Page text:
DIPC: The Linux Way of Distributed Programming
Before Linux, powerful UNIX operating systems were considered a luxury. Linux made it possible for ordinary people to have access to an affordable and reliable computing platform. The only problem is that Linux was originally based on decades-old designs (see Resources 7), making it less attractive for more technically minded users. Linux's answer to this problem is either port and adaptation or introduction of newer concepts.
Building multi-computers (see Resources 1) and programming them are among the more popular research subjects and demand for them is rapidly rising. Any solution to distributed programming under Linux should keep up with one of Linux's more important features: availability to ordinary users.
Linux already had symmetric multi-processing capabilities. However, it did not provide enough standard facilities for distributed software development. Programmers and users had to resort to different add-on packages and various programming models to write or use distributed software. The mechanisms provided by these packages usually differed greatly from one another, each requiring users to learn some new material which was not of any use to them when migrating to other methods. Many also required detailed involvement of the programmer in the process of transferring data over the network; an example is the PVM (Parallel Virtual Machine) software (see Resources 8). The need for a simpler distributed programming model, usable by more programmers, was obvious.
DIPC (Distributed Inter-Process Communication) is a software-only solution for enabling people to build and program multiple computers easily. Each node can be an ordinary personal computer. These nodes must be connected to each other by a TCP/IP (see Resources 3) network. It does not use network broadcasting, which helps it work in networks without such capabilities. Also, no assumption of a synchronized clock is made. These features mean that DIPC could be used in a wide area network (WAN).
Right from the start, it was decided that ease of application programming and the simplicity of the DIPC itself should be among the most important factors in the system design, even if it were to mean some loss in performance. This decision was backed by the observation that computing and telecommunications equipment speeds are improving rapidly, while training and programming times for distributed applications are not.
In DIPC, UNIX System V IPC mechanisms (see Resources 4), consisting of semaphores, messages and shared memories, are modified to function in a network environment. This means that installing DIPC requires changing and recompiling the kernel. Here, the same system calls used to provide communication between processes running on the same computer can be used to allow the communication of processes running on different machines. There is no new system call for the application programmer's use. There is also no library to be linked to the application code, and no need for any modifications in compilers. DIPC could be used with any language that allows access to the operating system's system calls. It is completely camouflaged in the kernel.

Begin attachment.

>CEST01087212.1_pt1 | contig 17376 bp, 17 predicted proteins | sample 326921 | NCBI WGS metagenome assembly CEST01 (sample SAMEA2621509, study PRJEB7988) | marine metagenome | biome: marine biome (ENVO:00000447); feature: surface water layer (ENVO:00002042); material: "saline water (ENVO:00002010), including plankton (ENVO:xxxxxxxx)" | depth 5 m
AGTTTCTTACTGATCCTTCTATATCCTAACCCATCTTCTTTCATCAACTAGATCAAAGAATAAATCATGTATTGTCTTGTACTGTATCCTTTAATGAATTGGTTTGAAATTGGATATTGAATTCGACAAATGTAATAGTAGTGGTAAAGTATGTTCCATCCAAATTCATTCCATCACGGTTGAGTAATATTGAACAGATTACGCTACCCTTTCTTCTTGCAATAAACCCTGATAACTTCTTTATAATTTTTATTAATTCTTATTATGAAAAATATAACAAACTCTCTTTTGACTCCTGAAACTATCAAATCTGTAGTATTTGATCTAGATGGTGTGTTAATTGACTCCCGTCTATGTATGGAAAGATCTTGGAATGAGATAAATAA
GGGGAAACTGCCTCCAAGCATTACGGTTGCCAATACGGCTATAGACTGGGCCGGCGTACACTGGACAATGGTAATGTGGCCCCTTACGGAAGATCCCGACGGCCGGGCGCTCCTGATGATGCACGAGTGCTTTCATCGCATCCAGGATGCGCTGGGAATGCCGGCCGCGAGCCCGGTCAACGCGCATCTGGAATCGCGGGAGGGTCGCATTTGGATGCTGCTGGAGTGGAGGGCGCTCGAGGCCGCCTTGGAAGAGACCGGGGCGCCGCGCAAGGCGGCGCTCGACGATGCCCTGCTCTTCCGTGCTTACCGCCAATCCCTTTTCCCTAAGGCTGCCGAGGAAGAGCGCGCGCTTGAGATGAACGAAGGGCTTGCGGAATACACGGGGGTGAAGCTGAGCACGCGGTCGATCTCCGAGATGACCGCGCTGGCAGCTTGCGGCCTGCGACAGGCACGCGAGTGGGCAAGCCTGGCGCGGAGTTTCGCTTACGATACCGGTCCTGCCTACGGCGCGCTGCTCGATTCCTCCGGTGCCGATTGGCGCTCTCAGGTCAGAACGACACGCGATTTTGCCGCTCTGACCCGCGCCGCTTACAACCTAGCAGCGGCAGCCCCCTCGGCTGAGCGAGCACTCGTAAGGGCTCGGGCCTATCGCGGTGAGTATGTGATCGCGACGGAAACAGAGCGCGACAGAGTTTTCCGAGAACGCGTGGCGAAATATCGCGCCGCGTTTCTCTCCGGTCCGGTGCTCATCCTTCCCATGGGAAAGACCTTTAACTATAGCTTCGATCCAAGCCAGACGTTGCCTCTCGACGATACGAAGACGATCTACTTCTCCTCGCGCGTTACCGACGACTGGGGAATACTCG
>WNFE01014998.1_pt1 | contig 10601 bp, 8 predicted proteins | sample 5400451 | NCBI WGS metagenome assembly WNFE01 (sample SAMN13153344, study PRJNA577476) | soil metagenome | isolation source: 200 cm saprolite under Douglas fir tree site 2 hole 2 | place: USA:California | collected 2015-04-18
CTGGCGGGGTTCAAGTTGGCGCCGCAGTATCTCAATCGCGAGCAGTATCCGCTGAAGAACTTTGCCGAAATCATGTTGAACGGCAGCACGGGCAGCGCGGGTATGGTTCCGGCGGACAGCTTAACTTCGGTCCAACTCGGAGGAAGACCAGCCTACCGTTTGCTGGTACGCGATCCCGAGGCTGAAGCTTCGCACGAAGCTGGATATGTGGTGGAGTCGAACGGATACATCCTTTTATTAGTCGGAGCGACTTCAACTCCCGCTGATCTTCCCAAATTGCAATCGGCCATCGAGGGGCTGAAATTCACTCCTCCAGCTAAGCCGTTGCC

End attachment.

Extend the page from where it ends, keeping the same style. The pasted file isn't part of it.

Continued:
The result is that DIPC supports both the message passing and the distributed shared memory paradigms of distributed programming, providing more options for the application programmer (see Resources 5). It also allows the processes to share only selected parts of their address space in order to reduce the problems of false sharing.
It was decided to implement DIPC in the user space as much as possible, with minimal changes to the kernel. This leads to a cleaner and simpler design, but in a monolithic operating system such as Linux it has the drawback of requiring frequent copy operations between kernel and user address spaces (see Resources 2). As UNIX does not allow user space processes to access and change kernel data structures at will, DIPC must have two parts. The more important part is a program named dipcd, which runs with superuser privileges; dipcd forks several processes to do its work. The other part is inside the kernel giving dipcd work and letting it see and manipulate kernel data. The two parts use a private system call to exchange data. This system call must not be used by other processes in the system.
DIPC provides easy data transfer over the network and assumes that the code to use these data already resides at the suitable places. This is justifiable when one considers that in most cases, the program's code changes much less frequently than the data.
DIPC is only concerned with providing mechanisms for distributed programming. The policies, e.g., how a program is parallelized, or where an application program's processes should run, are determined by the programmer or the end user.